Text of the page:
China: China is also developing many types of UAVs in the heavy- and mediumrange. China displayed Pterodactyl at the Paris Air Show in 2013, which is its first unmanned combat aerial vehicle (UCAV). They also have a scaled down version of Global Hawk. PLA Army BZK-006 (WZ-6 or K/JWR6?) tactical reconnaissance UAV was on display during the 60th National Day military parade on October 1, 2009, onboard its launch vehicle. Each station can control two UAVs at a same time. It has a length of 4.3 metres, height 1.5 metres, endurance of 12 hours and uses rocket assisted takeoff and parachute landing. BZK-007 UAV has also been in service with PLA Army and Navy as a tactical reconnaissance UAV (dubbed BZK007). It can carry a variety of equipment including daylight/IR TV cameras, high definition CCD camera, as well as remote sensors of different spectral bands or even SAR. It has a maximum take-off weight of 750 kg, mission payload is 70 kg and the maximum level speed is 240 kmph.
Pakistan: A recent press release stated that Pakistan had inducted its first fleet of “indigenously developed UAVs, namely Burraq and Shahpa for the Army and the Air Force. Shahpar is a tactical canard pusher UAV which is claimed to be an autonomous UAV with an eight hour endurance, payload of 50 kg and could relay data in real time out to a range of 250 km. Observers believe that Burraq appears to be a Pakistani variant or a development of the Chinese Rainbow CH-3 UCAV, but little else is known. Reports regarding Pakistan developing an UCAV, named Burraq, dates back to 2009. Burraq based on CH-3 specifications, would be able to carry around 100 kg payload and has an endurance of 12 hour. The payload of the CH-3 is a pair of AR-1 missiles or a pair of FT-5 small diameter bombs. Thus somewhat similar could be expected on Burraq. China has been helping Pakistan in transferring sensitive military technology to them.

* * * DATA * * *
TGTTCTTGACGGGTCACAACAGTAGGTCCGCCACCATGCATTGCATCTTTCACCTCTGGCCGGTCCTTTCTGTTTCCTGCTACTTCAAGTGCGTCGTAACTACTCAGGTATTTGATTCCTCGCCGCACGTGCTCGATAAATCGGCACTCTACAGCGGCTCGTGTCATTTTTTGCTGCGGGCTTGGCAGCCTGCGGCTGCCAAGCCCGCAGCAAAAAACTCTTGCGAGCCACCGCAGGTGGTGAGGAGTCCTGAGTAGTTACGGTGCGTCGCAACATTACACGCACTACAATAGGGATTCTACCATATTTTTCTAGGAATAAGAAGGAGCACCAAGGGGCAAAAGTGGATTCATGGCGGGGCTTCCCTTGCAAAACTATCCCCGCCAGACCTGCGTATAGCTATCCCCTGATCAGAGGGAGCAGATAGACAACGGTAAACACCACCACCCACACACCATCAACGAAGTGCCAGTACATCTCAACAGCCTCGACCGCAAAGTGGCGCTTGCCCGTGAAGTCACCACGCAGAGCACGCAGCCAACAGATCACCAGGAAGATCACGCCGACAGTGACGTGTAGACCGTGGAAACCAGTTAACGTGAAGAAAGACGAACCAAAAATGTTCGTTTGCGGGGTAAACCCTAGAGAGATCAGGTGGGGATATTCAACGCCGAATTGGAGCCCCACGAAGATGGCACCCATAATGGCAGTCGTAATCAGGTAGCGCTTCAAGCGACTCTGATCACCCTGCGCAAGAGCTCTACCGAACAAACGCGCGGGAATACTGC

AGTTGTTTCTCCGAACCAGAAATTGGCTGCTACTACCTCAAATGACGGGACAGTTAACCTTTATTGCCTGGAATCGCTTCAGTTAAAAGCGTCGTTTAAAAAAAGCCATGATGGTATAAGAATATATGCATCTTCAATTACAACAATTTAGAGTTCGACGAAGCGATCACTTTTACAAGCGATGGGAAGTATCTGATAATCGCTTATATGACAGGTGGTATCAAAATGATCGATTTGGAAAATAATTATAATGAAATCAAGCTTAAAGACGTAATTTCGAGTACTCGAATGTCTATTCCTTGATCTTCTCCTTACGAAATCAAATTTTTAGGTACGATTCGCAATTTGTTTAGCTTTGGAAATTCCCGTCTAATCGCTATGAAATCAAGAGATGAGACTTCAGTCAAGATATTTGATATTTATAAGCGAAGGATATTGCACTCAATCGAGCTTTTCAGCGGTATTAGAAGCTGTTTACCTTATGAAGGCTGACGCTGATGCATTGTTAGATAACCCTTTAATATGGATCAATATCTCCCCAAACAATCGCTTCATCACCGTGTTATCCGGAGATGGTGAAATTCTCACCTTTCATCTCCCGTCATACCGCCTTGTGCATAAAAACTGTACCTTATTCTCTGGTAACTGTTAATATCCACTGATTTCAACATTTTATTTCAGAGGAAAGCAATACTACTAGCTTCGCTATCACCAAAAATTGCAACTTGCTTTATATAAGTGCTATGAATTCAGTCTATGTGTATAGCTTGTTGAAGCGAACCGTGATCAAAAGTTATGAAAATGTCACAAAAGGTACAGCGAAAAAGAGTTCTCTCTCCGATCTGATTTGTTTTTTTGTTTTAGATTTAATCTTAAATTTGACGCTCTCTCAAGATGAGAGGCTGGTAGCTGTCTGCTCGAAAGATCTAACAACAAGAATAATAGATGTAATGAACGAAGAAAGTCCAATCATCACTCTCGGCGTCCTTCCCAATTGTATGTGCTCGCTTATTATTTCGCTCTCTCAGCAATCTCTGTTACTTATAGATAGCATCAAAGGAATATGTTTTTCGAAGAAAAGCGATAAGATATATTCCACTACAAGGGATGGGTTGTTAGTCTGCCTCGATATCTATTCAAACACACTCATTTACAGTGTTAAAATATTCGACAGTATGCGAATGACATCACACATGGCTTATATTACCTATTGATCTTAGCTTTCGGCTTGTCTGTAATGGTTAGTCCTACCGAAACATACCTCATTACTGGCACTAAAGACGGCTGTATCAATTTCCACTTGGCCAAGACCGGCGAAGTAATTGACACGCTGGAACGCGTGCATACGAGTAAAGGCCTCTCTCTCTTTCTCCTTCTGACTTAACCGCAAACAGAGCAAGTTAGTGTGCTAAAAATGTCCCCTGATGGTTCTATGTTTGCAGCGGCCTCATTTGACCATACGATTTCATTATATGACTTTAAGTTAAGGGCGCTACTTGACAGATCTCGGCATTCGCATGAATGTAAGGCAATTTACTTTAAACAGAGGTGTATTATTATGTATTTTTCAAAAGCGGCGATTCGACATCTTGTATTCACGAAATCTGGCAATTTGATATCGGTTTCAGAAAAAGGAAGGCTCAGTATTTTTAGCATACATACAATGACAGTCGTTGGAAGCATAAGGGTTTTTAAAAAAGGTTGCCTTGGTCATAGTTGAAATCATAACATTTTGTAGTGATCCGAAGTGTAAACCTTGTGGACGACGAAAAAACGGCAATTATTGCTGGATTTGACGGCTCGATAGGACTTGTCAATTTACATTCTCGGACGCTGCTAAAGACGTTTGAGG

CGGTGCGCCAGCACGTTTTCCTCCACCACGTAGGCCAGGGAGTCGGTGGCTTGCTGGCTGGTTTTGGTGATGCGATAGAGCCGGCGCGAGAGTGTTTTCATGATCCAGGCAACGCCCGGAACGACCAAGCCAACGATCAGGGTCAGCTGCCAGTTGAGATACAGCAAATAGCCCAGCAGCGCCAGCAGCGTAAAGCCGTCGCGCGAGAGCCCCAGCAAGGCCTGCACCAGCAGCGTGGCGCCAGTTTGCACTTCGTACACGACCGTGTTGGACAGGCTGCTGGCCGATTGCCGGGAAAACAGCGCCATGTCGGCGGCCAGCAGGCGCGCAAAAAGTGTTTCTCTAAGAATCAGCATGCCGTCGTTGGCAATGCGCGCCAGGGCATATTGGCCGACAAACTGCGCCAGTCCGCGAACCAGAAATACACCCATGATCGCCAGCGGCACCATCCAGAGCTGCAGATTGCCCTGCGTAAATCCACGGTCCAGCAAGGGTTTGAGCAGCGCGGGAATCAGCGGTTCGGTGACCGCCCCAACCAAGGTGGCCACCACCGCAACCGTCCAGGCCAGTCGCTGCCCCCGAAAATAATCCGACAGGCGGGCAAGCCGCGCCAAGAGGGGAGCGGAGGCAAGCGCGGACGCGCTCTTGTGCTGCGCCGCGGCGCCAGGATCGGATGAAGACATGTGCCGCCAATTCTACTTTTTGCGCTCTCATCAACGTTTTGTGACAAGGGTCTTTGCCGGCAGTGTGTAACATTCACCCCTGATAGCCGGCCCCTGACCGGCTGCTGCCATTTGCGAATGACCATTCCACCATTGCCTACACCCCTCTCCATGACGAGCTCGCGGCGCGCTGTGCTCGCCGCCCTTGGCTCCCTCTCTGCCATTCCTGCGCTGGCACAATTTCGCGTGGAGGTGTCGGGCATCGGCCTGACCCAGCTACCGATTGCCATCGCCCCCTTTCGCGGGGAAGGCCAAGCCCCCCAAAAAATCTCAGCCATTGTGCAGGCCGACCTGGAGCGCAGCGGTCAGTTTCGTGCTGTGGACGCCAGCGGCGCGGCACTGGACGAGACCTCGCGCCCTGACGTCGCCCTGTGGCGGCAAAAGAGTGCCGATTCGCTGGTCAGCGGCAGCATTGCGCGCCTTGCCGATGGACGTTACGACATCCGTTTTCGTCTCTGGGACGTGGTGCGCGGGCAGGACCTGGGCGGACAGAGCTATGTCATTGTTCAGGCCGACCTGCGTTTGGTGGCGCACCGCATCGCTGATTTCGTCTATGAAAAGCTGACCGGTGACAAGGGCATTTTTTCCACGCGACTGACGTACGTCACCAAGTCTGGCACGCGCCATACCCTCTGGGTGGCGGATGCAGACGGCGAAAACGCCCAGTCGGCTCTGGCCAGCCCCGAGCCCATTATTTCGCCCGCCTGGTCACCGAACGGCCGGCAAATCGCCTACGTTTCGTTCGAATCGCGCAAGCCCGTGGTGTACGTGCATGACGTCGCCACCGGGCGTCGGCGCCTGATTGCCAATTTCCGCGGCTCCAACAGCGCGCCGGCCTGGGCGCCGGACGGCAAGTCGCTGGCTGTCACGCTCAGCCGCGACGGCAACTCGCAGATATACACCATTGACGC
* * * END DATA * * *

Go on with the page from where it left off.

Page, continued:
India has acquired Heron and Searcher from Israel for its armed forces for ISR. However, it does not have UAVs which could be integrated with brigade and below. Recently, the media reported that the Indian Army plans to buy 49 mini-UAVs for the Northern Theatre. They will provide ISR for border management; ceasefire violations and tracking the infiltration of the terrorists. In addition, it was also reported that the Indian Government has cleared the procurement of around 15 Heron UAVs from Israel at a cost of around ` 1,200 crore. The earlier fleet of both Searchers and Herons are also likely to undergo upgrades. DRDO is developing Rustom series of UAVs where Rustom-1 is MALE class, Rustom-2 is high-altitude longendurance class and Rustom-2 is an UCAV. Rustom’s-1 prototype is being tested and the other two are under development. DRDO has also developed a tactical UAV called Nishant which is in the production stage. Nishant is a highly mobile, compact and easily deployable system that can undertake day/ night battlefield reconnaissance, surveillance and target tracking. It can also help in correction of artillery fire. With an endurance capacity of 4.5 hours, it can attain maximum speed of 185 km per hour. Central Reserve Police Force and Border Security Force are already using DRDO’s light weight Netra UAV in the Naxalite region since 2012. It is reported that Nishant will also be acquired by them.
Northrop Grumman’s MQ-5B Hunter